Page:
More on Central APA!

A quest post by Janice Dowell, Chair of Program Committee.

A few years back when I was on the Central program committee, I noticed that our deindentified refereeing process resulted in representation of women philosophers on the submitted program proportionate to their application numbers. But, they were still underrepresented on the submitted program: We hadn’t applied in proportion to our numbers. Conclusion: More women need to be submitting.

See Anne’s post below for details on submission!

9 thoughts on “More on Central APA!

  1. Say you’re a grad student and you only have a few papers that you consider to be finished, and of those, the one you like best received a grade of an A-(that’s A *minus*) accompanied with a comment of “I’m not convinced”. Should you submit that paper? Or should you just assume that it’s no good and forget the whole thing?

    *This is a rhetorical question. Obviously one person’s non-anonymous opinion of your work is just one person’s non-anonymous opinion of your work.

    A slightly less rhetorical question:

    What if you hate everything you’ve ever written? Should you submit something anyway?

  2. If you hate everything you’ve ever written it doesn’t mean your work is bad, it just means you’re normal. I wouldn’t let that stop you from submitting. A second point to keep in mind, though, is that getting rejected from the APA program also does not mean that your work is bad. A tenured woman in my department with lots of fine work published in lots of reputable places recently told me that every paper she’s ever submitted to the APA has been rejected. In my experience (and in the experience of plenty of other people) being rejected and feeling bad about your work are completely normal and in no way correlated with the likelihood of future success. Do the best work you can and do your best to ignore the feeling, difficult though that may be.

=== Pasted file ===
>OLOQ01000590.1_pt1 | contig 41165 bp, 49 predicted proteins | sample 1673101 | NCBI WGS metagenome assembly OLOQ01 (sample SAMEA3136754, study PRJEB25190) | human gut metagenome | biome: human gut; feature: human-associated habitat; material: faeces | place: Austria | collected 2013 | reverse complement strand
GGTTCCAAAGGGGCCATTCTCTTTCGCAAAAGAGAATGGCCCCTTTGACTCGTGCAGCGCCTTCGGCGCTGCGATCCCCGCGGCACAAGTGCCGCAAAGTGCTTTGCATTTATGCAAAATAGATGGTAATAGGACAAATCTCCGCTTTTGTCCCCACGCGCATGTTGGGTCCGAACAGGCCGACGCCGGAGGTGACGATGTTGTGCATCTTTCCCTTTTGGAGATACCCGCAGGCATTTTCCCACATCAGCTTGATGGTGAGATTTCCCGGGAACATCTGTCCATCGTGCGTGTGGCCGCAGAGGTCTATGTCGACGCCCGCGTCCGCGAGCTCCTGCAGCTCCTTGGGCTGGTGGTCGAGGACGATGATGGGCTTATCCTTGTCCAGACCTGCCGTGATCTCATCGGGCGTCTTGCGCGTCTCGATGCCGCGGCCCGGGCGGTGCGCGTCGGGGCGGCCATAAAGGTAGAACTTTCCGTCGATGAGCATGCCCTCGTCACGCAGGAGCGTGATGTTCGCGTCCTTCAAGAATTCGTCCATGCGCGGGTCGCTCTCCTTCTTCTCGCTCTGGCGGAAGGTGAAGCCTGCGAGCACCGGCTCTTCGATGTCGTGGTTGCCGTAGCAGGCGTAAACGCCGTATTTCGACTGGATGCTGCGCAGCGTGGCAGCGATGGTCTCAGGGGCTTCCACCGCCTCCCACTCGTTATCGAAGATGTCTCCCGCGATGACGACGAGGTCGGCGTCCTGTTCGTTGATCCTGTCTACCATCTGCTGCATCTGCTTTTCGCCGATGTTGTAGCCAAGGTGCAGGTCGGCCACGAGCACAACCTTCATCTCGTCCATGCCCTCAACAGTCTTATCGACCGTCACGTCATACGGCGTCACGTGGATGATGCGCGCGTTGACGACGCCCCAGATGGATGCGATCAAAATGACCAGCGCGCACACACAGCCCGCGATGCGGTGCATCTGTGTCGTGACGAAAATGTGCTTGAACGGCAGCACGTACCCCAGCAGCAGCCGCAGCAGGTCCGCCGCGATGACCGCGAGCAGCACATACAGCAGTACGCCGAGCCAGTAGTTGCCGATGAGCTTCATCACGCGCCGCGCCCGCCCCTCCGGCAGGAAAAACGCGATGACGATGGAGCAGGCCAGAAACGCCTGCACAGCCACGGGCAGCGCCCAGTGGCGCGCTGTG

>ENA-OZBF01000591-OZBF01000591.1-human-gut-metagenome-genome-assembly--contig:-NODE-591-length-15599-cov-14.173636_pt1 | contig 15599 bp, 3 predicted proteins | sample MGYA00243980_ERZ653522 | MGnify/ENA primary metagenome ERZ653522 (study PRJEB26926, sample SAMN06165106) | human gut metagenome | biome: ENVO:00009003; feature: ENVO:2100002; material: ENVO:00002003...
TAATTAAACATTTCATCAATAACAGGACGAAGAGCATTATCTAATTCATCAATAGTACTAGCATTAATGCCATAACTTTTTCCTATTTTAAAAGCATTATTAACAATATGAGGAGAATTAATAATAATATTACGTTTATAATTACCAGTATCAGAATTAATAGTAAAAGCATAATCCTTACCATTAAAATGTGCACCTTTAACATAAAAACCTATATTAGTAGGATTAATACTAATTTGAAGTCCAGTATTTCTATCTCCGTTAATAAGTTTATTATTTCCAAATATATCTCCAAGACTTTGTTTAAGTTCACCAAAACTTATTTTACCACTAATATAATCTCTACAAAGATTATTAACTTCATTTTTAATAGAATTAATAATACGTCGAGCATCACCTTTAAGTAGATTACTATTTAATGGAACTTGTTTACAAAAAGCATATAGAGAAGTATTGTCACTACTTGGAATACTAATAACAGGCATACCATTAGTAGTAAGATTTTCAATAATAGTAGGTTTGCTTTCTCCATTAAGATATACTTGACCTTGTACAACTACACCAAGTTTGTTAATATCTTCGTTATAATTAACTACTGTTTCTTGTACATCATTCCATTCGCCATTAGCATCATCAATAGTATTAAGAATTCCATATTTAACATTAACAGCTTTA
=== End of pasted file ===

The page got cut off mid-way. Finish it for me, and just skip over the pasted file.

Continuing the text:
3. I’ve never submitted to any of the APA sessions but that’s because, 1) the deadlines are so far before the conferences that I’m rarely together enough to remember to do it and 2) for the colloquium papers, the word limit is very low, lower than nearly everything I write. The symposium papers have longer (but still not long!) word limits, but they are harder to get accepted, I think. But, if these things don’t bother you, you should certainly consider submitting, I think. early in my grad school days I presented several papers at different sorts of conferences and had very good experiences, meeting people, getting feed-back, etc. (It can be stressful, too, but mostly it was good.)

  4. Thank you Anon Junior. Those were the exact words of encouragement that I was looking for.

    Don’t get me wrong, it’s not like I just want a pat on the back for producing crap- but it’s nice to be encouraged whilst critiqued. Sometimes it seems like people don’t have the time for the latter, and think* that they can make up for it by *not* doing the former.

    *Well, I’m not sure what the motivation is for not being encouraging in spite of having offering very few detailed comments. In any case, thanks.